Washington Township’s new municipal complex will open for business June 5
The windows don’t leak when it rains. There aren’t any skunks or groundhogs under the building. The foundation isn’t sinking. The floors aren’t rotting. It smells fresh and clean, not moldy and mildewy.
Washington Township’s new $5.5 million municipal complex at 11798 Buchanan Trail East, Waynesboro, will be a 180-degree change from the current offices on Welty Road.
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Township offices will be closed from May 30 to June 2 for the 2-mile move to the new 12,120-square-foot headquarters of the municipal government and the police department.
The new building will open for business at 8 a.m. Monday, June 5. A grand opening will be held from 10 a.m. to 4 p.m. Thursday, June 15, when a ribbon-cutting ceremony is scheduled at 10:30 a.m.
“It will be the answer for Washington Township for many years to come,” said Jeff Geesaman, township manager.
What’s the backstory on the offices?
A new municipal building has been discussed “forever” — in earnest since 2003 — and “we really couldn’t keep putting it off,” Geesaman said.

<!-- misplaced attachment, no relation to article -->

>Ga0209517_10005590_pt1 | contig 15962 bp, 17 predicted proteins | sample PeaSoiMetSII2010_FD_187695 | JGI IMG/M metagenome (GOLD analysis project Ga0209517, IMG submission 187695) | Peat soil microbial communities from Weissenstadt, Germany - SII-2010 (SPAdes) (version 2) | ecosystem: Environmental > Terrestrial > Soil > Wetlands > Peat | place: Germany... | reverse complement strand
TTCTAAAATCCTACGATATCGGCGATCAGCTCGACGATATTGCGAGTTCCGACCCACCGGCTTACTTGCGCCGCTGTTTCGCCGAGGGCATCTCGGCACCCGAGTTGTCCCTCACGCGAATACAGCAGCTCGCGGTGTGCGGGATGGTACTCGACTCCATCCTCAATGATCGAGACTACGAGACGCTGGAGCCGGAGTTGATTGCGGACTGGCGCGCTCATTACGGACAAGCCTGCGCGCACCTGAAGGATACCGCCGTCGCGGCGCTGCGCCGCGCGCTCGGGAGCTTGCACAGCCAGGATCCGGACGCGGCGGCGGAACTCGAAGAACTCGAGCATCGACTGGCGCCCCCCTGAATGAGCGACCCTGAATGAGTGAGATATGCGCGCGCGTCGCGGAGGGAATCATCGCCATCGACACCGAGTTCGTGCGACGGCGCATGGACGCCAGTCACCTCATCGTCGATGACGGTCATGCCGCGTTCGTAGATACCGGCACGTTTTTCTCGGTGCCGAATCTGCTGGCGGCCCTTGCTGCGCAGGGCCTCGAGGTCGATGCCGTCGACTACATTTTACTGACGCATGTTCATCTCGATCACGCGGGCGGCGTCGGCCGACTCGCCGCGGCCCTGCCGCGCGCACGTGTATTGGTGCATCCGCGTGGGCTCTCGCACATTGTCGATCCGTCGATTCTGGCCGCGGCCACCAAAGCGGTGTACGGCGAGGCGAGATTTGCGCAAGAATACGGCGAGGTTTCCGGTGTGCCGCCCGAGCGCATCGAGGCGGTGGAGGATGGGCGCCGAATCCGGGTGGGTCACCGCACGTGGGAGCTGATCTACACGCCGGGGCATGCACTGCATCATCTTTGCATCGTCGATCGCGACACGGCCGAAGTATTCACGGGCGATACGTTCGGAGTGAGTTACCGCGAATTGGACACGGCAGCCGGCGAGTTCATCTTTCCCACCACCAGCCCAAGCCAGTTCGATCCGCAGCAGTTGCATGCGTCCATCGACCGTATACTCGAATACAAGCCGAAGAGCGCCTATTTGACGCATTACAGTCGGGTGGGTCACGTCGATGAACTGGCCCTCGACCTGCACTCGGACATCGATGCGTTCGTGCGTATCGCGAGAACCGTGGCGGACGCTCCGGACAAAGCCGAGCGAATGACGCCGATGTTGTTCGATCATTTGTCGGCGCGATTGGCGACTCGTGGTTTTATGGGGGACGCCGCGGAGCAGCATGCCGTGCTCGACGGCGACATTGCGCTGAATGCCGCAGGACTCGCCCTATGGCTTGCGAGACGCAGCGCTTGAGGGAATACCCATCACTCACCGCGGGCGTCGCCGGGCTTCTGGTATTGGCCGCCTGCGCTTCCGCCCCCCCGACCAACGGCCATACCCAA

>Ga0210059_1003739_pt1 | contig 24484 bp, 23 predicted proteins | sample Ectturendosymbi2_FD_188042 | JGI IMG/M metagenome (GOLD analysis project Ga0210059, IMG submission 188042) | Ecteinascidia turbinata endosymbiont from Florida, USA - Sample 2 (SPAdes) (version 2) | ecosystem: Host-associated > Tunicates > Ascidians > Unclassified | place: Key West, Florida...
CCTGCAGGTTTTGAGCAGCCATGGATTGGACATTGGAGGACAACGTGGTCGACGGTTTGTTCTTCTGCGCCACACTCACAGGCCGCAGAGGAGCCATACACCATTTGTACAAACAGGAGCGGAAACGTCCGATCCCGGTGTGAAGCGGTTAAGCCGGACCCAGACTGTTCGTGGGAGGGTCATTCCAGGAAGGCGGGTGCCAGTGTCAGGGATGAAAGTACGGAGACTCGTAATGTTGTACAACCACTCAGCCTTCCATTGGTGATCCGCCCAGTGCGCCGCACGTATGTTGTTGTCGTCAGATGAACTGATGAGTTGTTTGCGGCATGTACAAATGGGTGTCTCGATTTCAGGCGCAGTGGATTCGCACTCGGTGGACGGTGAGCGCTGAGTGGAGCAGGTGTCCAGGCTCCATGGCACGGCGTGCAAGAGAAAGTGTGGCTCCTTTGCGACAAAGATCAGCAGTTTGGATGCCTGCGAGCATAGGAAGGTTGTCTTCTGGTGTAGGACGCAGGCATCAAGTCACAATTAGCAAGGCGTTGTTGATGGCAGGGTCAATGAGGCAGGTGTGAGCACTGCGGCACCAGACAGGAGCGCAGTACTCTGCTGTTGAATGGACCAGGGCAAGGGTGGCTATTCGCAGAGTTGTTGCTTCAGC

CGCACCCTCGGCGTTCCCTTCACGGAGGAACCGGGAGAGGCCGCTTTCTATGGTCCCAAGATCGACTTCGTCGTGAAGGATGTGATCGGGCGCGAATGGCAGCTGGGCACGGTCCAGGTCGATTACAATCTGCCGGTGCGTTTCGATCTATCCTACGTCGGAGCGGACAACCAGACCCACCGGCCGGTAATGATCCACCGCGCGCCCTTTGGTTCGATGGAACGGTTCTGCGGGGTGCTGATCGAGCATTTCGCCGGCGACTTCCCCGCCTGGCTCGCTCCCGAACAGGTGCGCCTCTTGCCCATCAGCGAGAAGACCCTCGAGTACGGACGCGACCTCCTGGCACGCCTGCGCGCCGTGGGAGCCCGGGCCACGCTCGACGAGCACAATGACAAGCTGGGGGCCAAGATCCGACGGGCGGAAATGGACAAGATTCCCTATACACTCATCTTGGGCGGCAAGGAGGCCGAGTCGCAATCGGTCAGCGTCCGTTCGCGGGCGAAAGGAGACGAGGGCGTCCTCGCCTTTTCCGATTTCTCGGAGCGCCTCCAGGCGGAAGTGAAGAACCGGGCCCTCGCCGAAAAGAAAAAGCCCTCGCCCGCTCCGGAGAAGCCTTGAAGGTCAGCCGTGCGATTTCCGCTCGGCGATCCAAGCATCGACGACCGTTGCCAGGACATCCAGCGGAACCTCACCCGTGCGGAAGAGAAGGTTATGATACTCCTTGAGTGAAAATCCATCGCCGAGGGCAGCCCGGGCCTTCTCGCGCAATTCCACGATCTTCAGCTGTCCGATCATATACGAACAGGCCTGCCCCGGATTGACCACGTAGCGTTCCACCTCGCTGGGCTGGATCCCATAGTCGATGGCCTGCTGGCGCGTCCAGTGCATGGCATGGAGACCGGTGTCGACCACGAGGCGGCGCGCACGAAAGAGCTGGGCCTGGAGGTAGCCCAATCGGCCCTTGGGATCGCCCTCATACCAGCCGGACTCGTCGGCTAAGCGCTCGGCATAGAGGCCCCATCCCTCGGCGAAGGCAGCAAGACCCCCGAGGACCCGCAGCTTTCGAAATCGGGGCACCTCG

The government and police department have been operating out of a hodge-podge of buildings for years.
The front building, constructed for the township in the late 1980s, was added onto at some point and has been used as the police station.
The first of several temporary trailers was installed around 2003, with “temporary being the key word. They’ve outlived their life,” Geesaman said.
“The temporary trailers are falling down. We’ll get rid of them,” he said.
The maintenance department will move into the old police department building. Employees will have a place to sleep when they work long hours plowing snow and they’ll get more storage and a break area.
Eventually, another building for roads and maintenance will be constructed at the new location since there is plenty of room on the 3.7-acre property.
What is the new township office like?
Local philanthropist Alma Oyer got the ball rolling when she contacted the police department and offered the lot.
“We told her about the plan, she thought it was great and here we are,” said Geesaman, who noted she was paid $1 for the property.
The site is in the heart of the township’s population area and closer to Pine Hill Recreation Area and the trash transfer station. Although the mailing address is Waynesboro, it is known locally as Rouzerville.